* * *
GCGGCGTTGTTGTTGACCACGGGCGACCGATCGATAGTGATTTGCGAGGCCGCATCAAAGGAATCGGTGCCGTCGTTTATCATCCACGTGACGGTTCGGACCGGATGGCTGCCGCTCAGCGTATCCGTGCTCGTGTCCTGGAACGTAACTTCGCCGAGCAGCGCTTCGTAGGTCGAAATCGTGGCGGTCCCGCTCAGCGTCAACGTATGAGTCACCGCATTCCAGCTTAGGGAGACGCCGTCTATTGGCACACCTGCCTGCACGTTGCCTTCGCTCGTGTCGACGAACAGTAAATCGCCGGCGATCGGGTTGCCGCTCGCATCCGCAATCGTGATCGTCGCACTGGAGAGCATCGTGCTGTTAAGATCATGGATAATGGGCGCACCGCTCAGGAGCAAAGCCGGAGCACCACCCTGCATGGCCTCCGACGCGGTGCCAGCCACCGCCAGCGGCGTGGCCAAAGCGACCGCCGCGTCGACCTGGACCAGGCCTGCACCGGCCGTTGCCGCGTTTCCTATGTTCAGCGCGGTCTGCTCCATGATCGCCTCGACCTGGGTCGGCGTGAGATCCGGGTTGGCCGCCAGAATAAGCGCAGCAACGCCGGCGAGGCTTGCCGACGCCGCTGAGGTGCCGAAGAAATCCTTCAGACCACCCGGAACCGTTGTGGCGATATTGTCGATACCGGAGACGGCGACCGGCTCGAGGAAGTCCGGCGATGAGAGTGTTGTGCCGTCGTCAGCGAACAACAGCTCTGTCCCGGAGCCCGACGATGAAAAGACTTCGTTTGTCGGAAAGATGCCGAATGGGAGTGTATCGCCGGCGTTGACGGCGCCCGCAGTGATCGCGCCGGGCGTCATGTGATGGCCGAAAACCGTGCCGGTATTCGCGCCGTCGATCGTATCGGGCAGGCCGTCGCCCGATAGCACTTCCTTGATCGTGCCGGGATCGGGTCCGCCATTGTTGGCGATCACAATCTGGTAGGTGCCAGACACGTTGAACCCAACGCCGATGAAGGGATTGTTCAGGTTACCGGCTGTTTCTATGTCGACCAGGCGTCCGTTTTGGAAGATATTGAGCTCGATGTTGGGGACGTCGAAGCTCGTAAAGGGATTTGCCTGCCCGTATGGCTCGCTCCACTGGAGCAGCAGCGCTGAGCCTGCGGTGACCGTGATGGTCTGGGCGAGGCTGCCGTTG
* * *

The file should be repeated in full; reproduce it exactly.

GCGGCGTTGTTGTTGACCACGGGCGACCGATCGATAGTGATTTGCGAGGCCGCATCAAAGGAATCGGTGCCGTCGTTTATCATCCACGTGACGGTTCGGACCGGATGGCTGCCGCTCAGCGTATCCGTGCTCGTGTCCTGGAACGTAACTTCGCCGAGCAGCGCTTCGTAGGTCGAAATCGTGGCGGTCCCGCTCAGCGTCAACGTATGAGTCACCGCATTCCAGCTTAGGGAGACGCCGTCTATTGGCACACCTGCCTGCACGTTGCCTTCGCTCGTGTCGACGAACAGTAAATCGCCGGCGATCGGGTTGCCGCTCGCATCCGCAATCGTGATCGTCGCACTGGAGAGCATCGTGCTGTTAAGATCATGGATAATGGGCGCACCGCTCAGGAGCAAAGCCGGAGCACCACCCTGCATGGCCTCCGACGCGGTGCCAGCCACCGCCAGCGGCGTGGCCAAAGCGACCGCCGCGTCGACCTGGACCAGGCCTGCACCGGCCGTTGCCGCGTTTCCTATGTTCAGCGCGGTCTGCTCCATGATCGCCTCGACCTGGGTCGGCGTGAGATCCGGGTTGGCCGCCAGAATAAGCGCAGCAACGCCGGCGAGGCTTGCCGACGCCGCTGAGGTGCCGAAGAAATCCTTCAGACCACCCGGAACCGTTGTGGCGATATTGTCGATACCGGAGACGGCGACCGGCTCGAGGAAGTCCGGCGATGAGAGTGTTGTGCCGTCGTCAGCGAACAACAGCTCTGTCCCGGAGCCCGACGATGAAAAGACTTCGTTTGTCGGAAAGATGCCGAATGGGAGTGTATCGCCGGCGTTGACGGCGCCCGCAGTGATCGCGCCGGGCGTCATGTGATGGCCGAAAACCGTGCCGGTATTCGCGCCGTCGATCGTATCGGGCAGGCCGTCGCCCGATAGCACTTCCTTGATCGTGCCGGGATCGGGTCCGCCATTGTTGGCGATCACAATCTGGTAGGTGCCAGACACGTTGAACCCAACGCCGATGAAGGGATTGTTCAGGTTACCGGCTGTTTCTATGTCGACCAGGCGTCCGTTTTGGAAGATATTGAGCTCGATGTTGGGGACGTCGAAGCTCGTAAAGGGATTTGCCTGCCCGTATGGCTCGCTCCACTGGAGCAGCAGCGCTGAGCCTGCGGTGACCGTGATGGTCTGGGCGAGGCTGCCGTTG